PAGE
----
"All of these echoes of fascism passed without comment from the majority of the liberal-left. I'm NOT saying their anti-Zionism was the same as classic antisemitism because with a few dishonourable exceptions the Jewish obsession of most people on the Left didn't degenerate into a visceral loathing of all Jews. Rather, they behaved AS IF they were antisemites. When they designated Israel the world's only pariah state and the 'root cause' of terrorism and war, they once again described to Jews the supernatural power to bring chaos."

So, go on and read both of Cohen's books.
1 of 1 people found the following review helpful
5.0 out of 5 stars Censorship in the age of Freedom ? Sept. 23 2013
By Mr Pasquale Di Rago - Published on Amazon.com
Format:Paperback
This is possibly one of the most important books I have ever read. And it goes without saying that if you read one book, then read, "You can't read this book", by Nick Cohen (no pun intended). It represents a serious wake up call to all those who voice an opinion, write a blog, upload a picture or even tell a joke, believing they are free to do so. Nick Cohen asks us to consider whether or not we believe in free speech, but more importantly, whether or not we have the courage to practice it. The book is a detailed, informative and a devastating critique, not only for Religion, Politics and Money, but also to the timidity that results when appeasement feeds the beast it seeks to tame. And points out quite rightly that "Censorship is most effective when its victims pretend it does not exist".

There are the usual villains and victims, and some new ones I've never heard of before. Two new key areas that stand out most for me is the level of Self-imposed Censorship in the Work Place, which is seldom ever written about, and the bizarre Legal System that exists in England that allows Litigation for anyone with the wealth and power to silence critics ignoring national boarders. Also of note are the sobering words towards the end of the book for those who think the Internet and Social Media will bring about effect change.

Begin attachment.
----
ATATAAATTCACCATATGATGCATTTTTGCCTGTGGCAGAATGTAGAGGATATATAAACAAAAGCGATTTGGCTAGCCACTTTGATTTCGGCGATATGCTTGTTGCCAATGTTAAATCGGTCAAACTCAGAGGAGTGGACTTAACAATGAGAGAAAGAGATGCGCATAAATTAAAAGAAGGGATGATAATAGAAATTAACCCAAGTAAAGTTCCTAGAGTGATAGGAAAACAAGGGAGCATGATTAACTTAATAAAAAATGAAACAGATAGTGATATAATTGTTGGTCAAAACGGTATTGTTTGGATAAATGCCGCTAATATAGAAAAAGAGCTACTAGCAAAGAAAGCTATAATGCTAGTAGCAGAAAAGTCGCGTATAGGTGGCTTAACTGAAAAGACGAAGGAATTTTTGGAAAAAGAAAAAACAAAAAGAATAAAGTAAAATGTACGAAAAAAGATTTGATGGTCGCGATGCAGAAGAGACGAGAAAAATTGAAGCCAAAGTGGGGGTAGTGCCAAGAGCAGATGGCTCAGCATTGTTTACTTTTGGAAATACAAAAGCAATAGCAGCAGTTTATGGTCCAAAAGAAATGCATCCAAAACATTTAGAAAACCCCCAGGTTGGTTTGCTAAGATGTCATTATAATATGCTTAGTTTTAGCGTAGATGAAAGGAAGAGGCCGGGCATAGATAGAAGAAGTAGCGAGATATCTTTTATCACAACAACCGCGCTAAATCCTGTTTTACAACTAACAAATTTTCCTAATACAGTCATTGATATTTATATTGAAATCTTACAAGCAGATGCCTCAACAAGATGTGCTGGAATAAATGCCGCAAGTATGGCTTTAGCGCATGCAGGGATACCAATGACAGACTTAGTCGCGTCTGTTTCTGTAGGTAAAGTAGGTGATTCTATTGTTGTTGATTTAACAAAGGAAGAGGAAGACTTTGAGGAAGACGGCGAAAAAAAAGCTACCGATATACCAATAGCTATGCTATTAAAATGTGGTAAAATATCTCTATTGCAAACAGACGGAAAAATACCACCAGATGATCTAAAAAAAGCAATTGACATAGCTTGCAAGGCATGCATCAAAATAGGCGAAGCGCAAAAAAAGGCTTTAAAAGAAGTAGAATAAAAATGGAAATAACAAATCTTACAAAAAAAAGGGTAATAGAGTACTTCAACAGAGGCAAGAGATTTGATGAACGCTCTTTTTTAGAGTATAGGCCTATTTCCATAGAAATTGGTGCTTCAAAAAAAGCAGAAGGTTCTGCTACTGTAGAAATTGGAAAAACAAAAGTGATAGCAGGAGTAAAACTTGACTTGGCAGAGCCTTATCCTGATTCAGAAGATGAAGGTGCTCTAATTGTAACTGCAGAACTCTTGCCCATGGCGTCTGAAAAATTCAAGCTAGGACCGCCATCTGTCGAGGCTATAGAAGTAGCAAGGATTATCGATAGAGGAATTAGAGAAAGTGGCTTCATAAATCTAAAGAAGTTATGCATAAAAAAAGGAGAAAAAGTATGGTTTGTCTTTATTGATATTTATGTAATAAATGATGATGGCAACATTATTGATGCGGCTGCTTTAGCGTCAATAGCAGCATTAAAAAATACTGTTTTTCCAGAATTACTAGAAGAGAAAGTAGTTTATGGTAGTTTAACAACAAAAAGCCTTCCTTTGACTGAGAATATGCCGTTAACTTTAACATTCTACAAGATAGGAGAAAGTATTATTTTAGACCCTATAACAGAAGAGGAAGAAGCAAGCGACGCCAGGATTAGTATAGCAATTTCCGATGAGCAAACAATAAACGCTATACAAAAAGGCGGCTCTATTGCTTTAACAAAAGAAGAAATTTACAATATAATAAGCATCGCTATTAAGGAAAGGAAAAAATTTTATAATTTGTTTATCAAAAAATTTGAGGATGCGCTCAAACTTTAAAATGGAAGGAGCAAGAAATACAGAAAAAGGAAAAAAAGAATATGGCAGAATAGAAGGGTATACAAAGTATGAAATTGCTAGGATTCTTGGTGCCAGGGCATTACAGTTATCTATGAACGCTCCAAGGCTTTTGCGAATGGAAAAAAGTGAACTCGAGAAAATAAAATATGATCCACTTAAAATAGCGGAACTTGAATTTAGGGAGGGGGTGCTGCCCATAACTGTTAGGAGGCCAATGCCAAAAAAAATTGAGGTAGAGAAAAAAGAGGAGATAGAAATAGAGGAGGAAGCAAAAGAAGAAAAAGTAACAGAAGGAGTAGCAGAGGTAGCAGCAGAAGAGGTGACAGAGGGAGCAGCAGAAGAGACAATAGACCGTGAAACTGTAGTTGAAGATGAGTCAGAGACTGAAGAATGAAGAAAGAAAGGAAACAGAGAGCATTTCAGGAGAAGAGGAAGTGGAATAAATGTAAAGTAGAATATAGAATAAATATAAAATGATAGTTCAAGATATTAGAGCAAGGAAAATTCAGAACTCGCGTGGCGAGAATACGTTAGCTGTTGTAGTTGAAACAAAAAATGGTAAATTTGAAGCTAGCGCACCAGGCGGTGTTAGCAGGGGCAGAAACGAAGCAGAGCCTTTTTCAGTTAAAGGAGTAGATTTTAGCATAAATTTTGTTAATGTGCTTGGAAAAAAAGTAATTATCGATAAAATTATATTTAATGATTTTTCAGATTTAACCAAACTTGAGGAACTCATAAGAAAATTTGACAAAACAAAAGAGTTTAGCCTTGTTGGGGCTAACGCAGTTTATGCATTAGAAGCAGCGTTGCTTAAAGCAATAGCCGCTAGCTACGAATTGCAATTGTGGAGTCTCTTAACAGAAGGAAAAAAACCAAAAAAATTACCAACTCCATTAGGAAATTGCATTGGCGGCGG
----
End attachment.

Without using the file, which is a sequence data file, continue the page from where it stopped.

It is pretty clear that the Powers that be are usually one step ahead of us, and don't think for one minute that they don't know who you are or where you live, or even what you think, yes the thought police are looking over your shoulder AKA 1984, and George Orwell. But in all seriousness, Fear is the driving factor of their agenda, and with the Edward Snowden affair hot in the headlines (Which incidentally is not covered, given, that "You can't read this book", was published last year), only makes Censorship even more important.

The key message I think appears on page 171 of my copy, where Nick says "To be Happy means to be free and to be free means to be Brave". So if you care about things like the First amendment, or John Stuart Mill's Harm principle, then Read this Book. I'll finish with a quote, from Benjamin Franklin, which pretty much sums up what is at stake: "Any Society that would give up a little Liberty, to gain a little Security, will deserve neither and lose both"